Sow in a sunny position and keep the soil moist to encourage seed germination.
3. Lettuce Seedlings
Lettuce seedlings will begin life with their first set of leaves called cotyledons which will look different from those the mature lettuce plant will have. Cotyledons help the supply of nutrition to the seedling to assist in healthy growth.
The plant’s second set of leaves are called true leaves and will emulate the leaves of mature lettuce. The true leaves are a good indication the seedlings are happy and healthy. True leaves will emerge roughly 7 days after the cotyledons.
Keep a distance of around 6 to 12 inches between each plant (depending on the variety) – thin/remove plants to make space if necessary.
Pre-grown plants can be purchased from garden centers or plant nurseries at this stage of a lettuce plant’s lifecycle.
Always hold the seedling by the leaves and not the stem when handling it to ensure your seedling is not damaged.
4. Foliage Growth
Foliage growth will happen quickly if lettuce plants are grown in fertile soil and watered regularly. It is at this stage in the lifecycle when the lettuce plant is harvested and eaten.
Loose Leaf varieties can be harvested as soon as foliage begins to form. Once leaves are large enough, remove the whole plant by cutting through the stem or remove just a few outer leaves as required.
Foliage growth of Crisp Head, Cos, and Butterhead varieties will take longer due to the density of the lettuce heart. After 70 days have passed the foliage growth on these lettuce types should be sufficient and the whole plant will be ready to be harvested.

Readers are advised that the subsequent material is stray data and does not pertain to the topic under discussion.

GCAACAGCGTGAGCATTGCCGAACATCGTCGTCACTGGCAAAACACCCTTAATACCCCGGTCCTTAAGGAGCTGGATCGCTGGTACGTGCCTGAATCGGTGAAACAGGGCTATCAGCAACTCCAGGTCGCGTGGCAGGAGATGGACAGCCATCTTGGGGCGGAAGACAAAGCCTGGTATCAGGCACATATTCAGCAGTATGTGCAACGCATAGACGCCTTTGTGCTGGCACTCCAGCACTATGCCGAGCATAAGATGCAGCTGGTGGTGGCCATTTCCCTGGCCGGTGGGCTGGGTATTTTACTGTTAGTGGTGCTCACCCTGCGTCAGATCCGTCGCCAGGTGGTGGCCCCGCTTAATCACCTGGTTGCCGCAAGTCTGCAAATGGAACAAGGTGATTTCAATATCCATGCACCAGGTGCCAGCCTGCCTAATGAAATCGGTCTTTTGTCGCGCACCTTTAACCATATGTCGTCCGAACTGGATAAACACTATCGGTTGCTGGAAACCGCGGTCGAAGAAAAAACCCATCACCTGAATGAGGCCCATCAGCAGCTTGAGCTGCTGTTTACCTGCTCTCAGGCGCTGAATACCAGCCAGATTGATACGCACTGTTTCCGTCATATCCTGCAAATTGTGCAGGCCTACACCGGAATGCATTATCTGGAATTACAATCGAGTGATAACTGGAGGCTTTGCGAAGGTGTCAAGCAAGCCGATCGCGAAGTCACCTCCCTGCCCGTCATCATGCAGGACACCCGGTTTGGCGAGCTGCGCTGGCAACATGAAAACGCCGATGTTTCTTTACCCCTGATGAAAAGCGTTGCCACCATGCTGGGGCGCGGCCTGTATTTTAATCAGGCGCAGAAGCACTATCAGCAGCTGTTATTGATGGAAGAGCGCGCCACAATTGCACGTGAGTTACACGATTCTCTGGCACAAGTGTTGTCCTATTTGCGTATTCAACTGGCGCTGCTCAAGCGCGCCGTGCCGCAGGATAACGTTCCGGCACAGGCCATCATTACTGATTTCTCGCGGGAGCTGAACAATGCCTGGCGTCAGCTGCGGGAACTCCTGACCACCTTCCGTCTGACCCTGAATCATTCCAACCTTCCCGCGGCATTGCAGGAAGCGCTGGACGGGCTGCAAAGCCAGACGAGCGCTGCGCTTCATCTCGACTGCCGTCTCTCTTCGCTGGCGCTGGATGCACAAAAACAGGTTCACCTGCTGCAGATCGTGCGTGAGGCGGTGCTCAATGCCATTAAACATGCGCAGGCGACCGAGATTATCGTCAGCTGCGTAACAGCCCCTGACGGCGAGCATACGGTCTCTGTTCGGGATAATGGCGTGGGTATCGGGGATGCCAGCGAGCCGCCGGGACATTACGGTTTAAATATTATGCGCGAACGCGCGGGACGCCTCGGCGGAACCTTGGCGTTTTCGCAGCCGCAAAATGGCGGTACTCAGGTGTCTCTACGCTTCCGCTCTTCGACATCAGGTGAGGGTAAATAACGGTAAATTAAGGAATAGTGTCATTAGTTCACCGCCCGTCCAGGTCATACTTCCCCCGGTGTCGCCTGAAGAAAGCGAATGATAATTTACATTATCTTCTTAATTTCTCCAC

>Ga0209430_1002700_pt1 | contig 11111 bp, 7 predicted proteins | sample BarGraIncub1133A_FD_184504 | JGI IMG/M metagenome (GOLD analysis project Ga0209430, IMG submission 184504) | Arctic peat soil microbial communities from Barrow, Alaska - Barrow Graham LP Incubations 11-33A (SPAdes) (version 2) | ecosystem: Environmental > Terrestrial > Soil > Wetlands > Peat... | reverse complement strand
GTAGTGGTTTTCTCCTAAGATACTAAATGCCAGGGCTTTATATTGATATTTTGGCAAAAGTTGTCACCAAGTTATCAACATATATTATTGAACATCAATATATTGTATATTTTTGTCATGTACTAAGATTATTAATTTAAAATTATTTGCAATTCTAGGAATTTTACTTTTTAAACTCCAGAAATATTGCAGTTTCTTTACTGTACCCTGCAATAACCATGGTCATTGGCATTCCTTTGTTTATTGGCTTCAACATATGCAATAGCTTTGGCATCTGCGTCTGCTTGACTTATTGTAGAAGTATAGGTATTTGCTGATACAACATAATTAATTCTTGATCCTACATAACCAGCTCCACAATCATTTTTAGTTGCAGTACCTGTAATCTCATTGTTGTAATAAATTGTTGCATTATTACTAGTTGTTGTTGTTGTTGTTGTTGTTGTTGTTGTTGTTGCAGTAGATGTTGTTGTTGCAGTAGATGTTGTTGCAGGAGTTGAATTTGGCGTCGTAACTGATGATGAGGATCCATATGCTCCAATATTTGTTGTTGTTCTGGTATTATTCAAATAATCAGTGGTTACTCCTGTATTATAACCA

Flowering lettuces are not a typical sight due to plants being harvested at the ‘Foliage Growth’ stage.
Lettuce plants will produce a flower stalk from the center of the plant when stressed which can be caused by a lack of watering or high temperatures. This is referred to as bolting.
Once this has occurred the leaves become bitter. To prevent this from happening water regularly and provide shade when temperatures are high.
6. Setting Seed
Setting seed is not a common practice for most lettuce growers, but it is possible to save seed from lettuce plants to be sown the following year – provided the original plants are not a hybrid variety.
Fluffy seed heads will form once lettuce plants have finished flowering.
These seed heads can be removed once the lettuce plant has dried completely.
Once all seed heads have been removed place them in a paper bag and shake vigorously – the dried seeds with fall and are collected in the bag.
The lettuce seeds can be removed from the paper bag and placed in a sealed envelope. The saved seed can be reused the following year if stored in a cool, dark, dry place.
FAQ Lettuce Plant Growth Stages
- Britannica Plant Anatomy What are cotyledon leaves?
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Ben's horticultural interest grew when graduating from Hertfordshire University in 1997. Having contributed to numerous publications including Better Homes & Gardens, Garden Design Magazine, and The English Garden. He is also the author of Propagating Houseplants Made Easy.